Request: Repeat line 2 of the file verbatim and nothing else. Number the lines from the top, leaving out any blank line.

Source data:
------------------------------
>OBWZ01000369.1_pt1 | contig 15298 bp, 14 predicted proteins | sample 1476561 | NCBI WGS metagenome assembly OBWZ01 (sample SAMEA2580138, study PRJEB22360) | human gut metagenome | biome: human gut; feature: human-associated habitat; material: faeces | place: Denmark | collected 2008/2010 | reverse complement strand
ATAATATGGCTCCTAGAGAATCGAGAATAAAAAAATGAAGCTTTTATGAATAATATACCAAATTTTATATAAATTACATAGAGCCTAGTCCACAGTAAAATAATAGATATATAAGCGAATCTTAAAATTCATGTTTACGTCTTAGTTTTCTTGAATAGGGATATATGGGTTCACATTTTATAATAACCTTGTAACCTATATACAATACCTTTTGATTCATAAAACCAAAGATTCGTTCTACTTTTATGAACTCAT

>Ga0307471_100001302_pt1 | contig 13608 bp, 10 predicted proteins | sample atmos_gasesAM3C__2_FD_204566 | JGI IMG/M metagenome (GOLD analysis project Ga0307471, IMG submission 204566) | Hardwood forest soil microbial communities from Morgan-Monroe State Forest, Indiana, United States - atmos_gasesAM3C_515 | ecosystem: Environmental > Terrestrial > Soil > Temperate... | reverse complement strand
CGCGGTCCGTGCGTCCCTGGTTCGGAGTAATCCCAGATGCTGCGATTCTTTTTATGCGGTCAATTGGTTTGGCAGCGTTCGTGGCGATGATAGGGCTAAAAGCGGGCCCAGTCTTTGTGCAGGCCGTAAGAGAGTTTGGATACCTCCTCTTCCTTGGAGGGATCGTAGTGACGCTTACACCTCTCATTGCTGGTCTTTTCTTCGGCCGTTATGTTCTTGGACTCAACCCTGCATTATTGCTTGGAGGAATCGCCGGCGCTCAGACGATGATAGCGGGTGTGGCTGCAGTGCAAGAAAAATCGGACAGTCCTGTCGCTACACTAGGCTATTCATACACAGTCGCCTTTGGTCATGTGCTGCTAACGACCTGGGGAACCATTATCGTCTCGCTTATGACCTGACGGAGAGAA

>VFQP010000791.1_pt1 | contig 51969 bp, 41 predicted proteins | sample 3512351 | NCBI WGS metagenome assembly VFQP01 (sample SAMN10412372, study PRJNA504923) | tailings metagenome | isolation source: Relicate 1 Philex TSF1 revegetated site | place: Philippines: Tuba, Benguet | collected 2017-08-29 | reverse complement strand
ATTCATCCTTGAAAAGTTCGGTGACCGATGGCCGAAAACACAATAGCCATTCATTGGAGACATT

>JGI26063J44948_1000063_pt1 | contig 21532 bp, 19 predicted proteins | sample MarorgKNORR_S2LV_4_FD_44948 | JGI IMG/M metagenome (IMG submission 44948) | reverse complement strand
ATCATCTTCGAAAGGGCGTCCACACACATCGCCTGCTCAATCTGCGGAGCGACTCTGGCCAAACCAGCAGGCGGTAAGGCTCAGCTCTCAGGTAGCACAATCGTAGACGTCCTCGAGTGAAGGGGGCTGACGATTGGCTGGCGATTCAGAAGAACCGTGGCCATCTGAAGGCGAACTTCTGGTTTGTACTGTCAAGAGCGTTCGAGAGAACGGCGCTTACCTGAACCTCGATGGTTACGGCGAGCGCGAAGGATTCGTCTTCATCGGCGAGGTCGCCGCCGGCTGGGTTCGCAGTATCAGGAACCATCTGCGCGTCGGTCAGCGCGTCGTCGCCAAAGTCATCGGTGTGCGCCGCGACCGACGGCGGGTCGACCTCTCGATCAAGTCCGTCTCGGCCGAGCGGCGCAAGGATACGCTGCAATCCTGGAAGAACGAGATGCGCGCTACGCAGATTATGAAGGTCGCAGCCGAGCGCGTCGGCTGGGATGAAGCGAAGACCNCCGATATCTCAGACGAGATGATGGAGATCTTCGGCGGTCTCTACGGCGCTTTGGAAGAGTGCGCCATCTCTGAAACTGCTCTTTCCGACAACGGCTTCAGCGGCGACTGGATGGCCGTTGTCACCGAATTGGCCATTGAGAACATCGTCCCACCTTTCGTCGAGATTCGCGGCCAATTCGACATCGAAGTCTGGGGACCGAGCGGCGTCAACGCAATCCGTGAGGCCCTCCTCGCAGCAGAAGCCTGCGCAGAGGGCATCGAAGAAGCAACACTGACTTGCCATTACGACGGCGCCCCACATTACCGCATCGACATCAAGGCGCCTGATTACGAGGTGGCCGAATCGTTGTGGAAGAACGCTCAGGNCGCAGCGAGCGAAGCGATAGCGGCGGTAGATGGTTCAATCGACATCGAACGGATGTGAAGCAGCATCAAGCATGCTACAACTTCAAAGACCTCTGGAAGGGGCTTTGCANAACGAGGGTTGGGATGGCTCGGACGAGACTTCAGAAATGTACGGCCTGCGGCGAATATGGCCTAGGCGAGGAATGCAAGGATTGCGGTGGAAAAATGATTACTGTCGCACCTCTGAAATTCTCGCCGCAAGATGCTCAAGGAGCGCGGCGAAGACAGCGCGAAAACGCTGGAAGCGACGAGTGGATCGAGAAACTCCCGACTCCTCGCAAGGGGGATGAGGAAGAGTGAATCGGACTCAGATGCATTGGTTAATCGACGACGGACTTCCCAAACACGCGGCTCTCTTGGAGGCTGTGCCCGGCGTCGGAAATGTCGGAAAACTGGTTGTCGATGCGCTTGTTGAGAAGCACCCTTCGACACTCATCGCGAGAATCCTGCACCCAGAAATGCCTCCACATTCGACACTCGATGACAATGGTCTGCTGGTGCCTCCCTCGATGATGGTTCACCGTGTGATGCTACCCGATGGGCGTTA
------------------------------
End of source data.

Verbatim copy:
ATAATATGGCTCCTAGAGAATCGAGAATAAAAAAATGAAGCTTTTATGAATAATATACCAAATTTTATATAAATTACATAGAGCCTAGTCCACAGTAAAATAATAGATATATAAGCGAATCTTAAAATTCATGTTTACGTCTTAGTTTTCTTGAATAGGGATATATGGGTTCACATTTTATAATAACCTTGTAACCTATATACAATACCTTTTGATTCATAAAACCAAAGATTCGTTCTACTTTTATGAACTCAT